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How to Deal with Emotional Trauma After Motor Vehicle Accidents

Dealing with Emotional Trauma After Motor Vehicle Accidents

Motor vehicle accidents (MVA’s) are notorious not only for causing physical injuries but emotional and mental trauma as well. Close to 40 percent of MVA survivors report experiencing symptoms of Post Traumatic Stress Disorder (PTSD) according to a study by the National Institute of Mental Health (NIMH). If you or a loved one have survived a traffic accident, you must assess your emotional health post-incident from time to time. This way, you can deal with the emotional trauma before it gets any worse.

What is defined as Trauma?

Trauma is the encompassing term that describes what American Psychological Association (APA) refers to as “an emotional response to a terrible event like an accident, rape, or natural disaster.” It can manifest as anxiety, constant flashbacks of the incident, emotional distress, and, sometimes, even physical symptoms.

Developing emotional trauma following MVA’s or any psychologically taxing event is deeply concerning. This is because trauma can lead from acute stress disorder to full-blown PTSD, a condition that can affect all facets of a person’s everyday life, especially their emotional and physical health.

Sadly dealing with emotional scars after a taxing event is still extremely taboo in the United States but you shouldn’t be discouraged to seek help for your condition, mental health is an extremely important part of our lives and general health.

What are the most common symptoms of trauma?

It is normal for a person who survived any physical or emotionally taxing event to feel shocked and lost following the incident. However, some symptoms could be considered red flags especially if they grow even more pronounced over time. Among them are:

  • Severe anxiety and panic attacks are usually triggered by anything that reminds the survivor of the details of the accident, i.e. riding a car after an MVA, passing through the location of the accident, hearing loud sounds similar to a car crash, and so on
  • Excessive anger, sadness, irritability, fear, worry, guilt, and/or shame
  • Depression
  • Constant flashbacks of the incident
  • Sleep disturbances, headaches, stomach pain, and hypervigilance
  • Avoidance behaviors i.e refusing to drive or ride a vehicle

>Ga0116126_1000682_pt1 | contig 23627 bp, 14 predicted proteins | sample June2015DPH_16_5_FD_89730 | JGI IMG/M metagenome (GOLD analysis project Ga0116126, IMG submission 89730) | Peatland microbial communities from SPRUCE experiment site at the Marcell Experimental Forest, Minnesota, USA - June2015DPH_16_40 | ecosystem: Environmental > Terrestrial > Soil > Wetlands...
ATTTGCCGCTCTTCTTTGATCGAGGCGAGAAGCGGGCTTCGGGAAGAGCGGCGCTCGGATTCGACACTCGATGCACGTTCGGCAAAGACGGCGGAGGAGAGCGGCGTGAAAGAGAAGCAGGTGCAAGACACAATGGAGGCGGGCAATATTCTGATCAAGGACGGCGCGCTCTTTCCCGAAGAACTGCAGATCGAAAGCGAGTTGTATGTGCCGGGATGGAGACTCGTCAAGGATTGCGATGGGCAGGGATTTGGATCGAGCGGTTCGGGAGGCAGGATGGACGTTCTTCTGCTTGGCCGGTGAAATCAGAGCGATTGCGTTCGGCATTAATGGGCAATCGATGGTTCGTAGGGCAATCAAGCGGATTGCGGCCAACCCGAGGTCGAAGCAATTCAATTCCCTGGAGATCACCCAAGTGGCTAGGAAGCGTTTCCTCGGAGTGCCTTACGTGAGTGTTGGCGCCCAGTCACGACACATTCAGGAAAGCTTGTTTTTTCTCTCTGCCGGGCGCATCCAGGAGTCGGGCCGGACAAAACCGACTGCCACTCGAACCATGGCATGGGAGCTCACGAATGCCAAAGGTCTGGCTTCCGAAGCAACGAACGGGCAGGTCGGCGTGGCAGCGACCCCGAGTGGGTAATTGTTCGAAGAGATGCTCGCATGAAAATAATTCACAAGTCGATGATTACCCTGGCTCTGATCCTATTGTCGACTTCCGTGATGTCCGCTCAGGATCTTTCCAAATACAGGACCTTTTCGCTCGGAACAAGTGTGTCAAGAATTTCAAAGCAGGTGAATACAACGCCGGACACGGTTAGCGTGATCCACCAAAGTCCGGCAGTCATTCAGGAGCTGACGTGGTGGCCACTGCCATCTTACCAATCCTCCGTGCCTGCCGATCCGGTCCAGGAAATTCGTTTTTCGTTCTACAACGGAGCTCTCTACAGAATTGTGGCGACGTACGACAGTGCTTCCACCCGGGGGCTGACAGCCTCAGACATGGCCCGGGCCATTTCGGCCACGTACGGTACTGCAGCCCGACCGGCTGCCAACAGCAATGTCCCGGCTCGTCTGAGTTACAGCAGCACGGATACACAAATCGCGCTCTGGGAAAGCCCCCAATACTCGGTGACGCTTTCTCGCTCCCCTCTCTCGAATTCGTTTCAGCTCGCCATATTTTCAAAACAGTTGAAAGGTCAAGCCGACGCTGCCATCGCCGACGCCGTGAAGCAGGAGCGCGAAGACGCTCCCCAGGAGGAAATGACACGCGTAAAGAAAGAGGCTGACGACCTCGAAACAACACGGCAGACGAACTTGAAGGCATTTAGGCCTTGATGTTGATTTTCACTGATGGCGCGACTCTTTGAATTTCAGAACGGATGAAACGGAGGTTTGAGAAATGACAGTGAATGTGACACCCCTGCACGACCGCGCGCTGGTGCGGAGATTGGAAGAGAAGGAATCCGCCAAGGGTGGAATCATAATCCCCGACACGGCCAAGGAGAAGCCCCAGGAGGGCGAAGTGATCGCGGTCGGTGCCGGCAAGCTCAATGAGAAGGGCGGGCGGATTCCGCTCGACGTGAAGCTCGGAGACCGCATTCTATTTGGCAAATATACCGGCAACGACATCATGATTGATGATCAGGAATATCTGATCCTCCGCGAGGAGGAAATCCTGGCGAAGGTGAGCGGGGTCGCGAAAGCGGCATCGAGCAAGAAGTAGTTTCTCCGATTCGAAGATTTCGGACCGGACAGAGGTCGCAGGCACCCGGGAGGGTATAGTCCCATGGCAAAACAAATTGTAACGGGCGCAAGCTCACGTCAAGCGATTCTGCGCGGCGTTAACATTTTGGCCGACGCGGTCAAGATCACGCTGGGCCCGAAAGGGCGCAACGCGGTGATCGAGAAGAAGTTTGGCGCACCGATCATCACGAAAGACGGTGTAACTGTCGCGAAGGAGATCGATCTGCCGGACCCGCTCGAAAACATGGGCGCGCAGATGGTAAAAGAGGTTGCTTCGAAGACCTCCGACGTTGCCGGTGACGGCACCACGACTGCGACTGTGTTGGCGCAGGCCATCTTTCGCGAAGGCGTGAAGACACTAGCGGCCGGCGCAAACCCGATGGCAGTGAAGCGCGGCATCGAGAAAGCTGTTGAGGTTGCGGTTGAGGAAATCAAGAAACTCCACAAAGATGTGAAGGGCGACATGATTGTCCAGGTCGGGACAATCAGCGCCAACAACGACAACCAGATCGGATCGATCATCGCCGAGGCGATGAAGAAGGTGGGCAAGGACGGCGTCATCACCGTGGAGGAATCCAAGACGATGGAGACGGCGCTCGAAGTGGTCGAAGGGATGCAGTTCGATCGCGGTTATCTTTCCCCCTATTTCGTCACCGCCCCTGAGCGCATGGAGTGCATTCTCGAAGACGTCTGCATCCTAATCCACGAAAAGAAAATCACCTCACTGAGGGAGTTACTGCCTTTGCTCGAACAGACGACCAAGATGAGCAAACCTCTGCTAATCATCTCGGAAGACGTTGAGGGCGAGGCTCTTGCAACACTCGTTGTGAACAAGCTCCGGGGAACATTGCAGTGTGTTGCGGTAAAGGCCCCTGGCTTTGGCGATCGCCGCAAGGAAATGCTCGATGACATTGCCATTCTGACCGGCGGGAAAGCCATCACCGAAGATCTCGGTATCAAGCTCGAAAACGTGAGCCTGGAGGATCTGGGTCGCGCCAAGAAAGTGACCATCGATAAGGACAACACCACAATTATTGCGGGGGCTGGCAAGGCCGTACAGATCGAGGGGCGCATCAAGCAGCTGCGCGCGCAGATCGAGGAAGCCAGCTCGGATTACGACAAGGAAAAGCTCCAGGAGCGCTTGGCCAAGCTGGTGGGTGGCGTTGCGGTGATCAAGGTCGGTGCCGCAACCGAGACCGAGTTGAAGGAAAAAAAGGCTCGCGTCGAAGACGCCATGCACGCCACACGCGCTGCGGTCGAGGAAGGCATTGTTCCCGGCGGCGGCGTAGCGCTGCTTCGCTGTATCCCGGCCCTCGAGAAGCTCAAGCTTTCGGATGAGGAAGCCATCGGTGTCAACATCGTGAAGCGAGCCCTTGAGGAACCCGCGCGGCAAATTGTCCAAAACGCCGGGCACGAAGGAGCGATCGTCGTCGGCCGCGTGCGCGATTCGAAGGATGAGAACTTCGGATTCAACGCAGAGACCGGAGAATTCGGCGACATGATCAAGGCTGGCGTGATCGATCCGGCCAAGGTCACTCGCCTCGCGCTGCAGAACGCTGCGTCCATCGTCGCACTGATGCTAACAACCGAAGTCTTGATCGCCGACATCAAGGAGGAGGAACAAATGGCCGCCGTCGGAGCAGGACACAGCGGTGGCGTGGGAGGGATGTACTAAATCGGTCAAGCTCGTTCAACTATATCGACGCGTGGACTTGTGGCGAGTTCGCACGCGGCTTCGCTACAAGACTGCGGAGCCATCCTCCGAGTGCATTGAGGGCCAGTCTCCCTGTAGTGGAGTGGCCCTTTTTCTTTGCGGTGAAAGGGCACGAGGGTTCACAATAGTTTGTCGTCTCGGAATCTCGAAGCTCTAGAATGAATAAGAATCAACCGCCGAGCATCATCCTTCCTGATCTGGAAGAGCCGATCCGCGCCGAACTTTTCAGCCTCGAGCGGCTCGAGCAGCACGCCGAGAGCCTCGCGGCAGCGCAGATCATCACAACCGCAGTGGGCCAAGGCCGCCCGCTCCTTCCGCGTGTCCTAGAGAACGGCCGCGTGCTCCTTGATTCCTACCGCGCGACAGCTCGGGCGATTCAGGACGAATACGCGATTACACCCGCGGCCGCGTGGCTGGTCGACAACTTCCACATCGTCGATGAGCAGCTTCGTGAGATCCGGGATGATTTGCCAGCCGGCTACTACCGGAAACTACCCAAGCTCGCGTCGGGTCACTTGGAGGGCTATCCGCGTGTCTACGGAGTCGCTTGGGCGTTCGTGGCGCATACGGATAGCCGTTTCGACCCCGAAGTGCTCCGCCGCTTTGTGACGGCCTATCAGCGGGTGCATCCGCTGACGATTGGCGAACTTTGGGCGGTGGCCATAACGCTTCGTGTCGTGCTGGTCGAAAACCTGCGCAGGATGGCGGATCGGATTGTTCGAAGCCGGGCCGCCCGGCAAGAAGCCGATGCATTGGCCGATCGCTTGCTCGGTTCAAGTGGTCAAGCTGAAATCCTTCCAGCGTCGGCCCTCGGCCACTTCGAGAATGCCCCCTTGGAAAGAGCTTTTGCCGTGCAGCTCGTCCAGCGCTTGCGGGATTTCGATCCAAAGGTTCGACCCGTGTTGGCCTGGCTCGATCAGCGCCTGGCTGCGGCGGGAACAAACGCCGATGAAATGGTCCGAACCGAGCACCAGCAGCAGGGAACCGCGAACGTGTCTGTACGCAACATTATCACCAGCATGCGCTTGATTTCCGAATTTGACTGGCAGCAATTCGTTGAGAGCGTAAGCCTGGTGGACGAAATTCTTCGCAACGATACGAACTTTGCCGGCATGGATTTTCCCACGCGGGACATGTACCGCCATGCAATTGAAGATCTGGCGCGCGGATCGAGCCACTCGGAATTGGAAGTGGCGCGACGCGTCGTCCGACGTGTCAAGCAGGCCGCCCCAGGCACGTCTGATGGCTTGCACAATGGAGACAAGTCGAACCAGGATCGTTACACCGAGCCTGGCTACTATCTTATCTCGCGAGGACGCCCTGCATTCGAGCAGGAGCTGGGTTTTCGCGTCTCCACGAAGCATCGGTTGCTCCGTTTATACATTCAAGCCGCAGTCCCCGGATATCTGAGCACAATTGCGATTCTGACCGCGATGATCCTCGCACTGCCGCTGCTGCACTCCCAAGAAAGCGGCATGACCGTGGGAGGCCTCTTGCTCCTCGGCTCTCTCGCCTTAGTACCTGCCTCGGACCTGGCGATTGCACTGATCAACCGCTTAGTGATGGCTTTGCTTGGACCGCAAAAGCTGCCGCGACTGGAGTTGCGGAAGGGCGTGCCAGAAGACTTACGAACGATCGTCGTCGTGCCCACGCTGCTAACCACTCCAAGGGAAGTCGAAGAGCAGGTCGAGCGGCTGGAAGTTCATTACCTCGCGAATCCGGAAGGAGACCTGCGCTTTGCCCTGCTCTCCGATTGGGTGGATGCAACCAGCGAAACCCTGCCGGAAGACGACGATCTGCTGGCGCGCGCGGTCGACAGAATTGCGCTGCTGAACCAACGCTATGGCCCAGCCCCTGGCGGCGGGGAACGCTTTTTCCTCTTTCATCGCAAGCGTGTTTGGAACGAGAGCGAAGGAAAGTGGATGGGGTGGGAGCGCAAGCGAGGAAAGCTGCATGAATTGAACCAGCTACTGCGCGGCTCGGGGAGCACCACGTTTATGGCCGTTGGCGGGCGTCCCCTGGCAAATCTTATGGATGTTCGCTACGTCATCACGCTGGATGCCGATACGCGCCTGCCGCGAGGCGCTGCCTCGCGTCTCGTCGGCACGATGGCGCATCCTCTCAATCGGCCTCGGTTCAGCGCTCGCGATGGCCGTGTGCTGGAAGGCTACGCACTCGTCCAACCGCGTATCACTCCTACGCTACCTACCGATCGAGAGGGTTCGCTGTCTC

Mood swings and a marked difference in one’s personality or behavior

How to Deal with Emotional Trauma After Motor Vehicle Accidents

How to deal with emotional trauma?

You should not suffer in silence when dealing with emotional trauma after an MVA or any horrific, even life-threatening event that puts a toll on your mental health. Working on it is the best way to let the trauma go for you to return to the best emotional state you deserve. Here are some ways to help you deal with psychological trauma.

  • Get the help that you need: You do not have to go through it alone. It is highly recommended that you get help as soon as you can. Among the specialists, you may want to visit a mental health professional for evaluation and treatment that includes neurologists, a psychiatrist, and a trauma counselor. They may prescribe medications and counseling therapy sessions.
  • Get moving: Physical activities are known to be effective at mitigating PTSD symptoms. Get moving! Pursue healthy, new hobbies such as biking, volunteering, dancing, or gardening.
  • Live well: Getting enough sleep and maintaining a healthy diet are two practical and easy ways to boost your emotional health. Try to get at least 7 hours of sleep and have a balanced diet that will give you just the right amount of calories, proteins, minerals, vitamins, and nutrients that your body needs.
  • Connect with people: Connecting with family and friends following the traumatic event is essential in your path to recovery. There is a study by the Anxiety & Depression Association of America (ADAA) that shows how “continuous contact with and support from important people in your life” can prevent trauma from turning into PTSD.
  • Dig deep: Mindfulness treatments have increasingly become a scientifically- accepted intervention for trauma. This may involve meditation, deep breathing techniques, and yoga.

The prevalence of emotional trauma and PTSD among MVA survivors underscores the need for providing timely and effective intervention strategies.

At Farahi Law Firm, APC, our personal injury attorneys will help you achieve just compensation so you can get all the help you need. Under California law, you are entitled to restitution for all damages including emotional pain and suffering.

If you or a loved one need a car accident injury lawyer that can help you obtain the highest amount of compensation, then contact us today at (844) 824-2955. We work on a No Win-No Fee basis so you don’t have to pay us a cent until we win your case.

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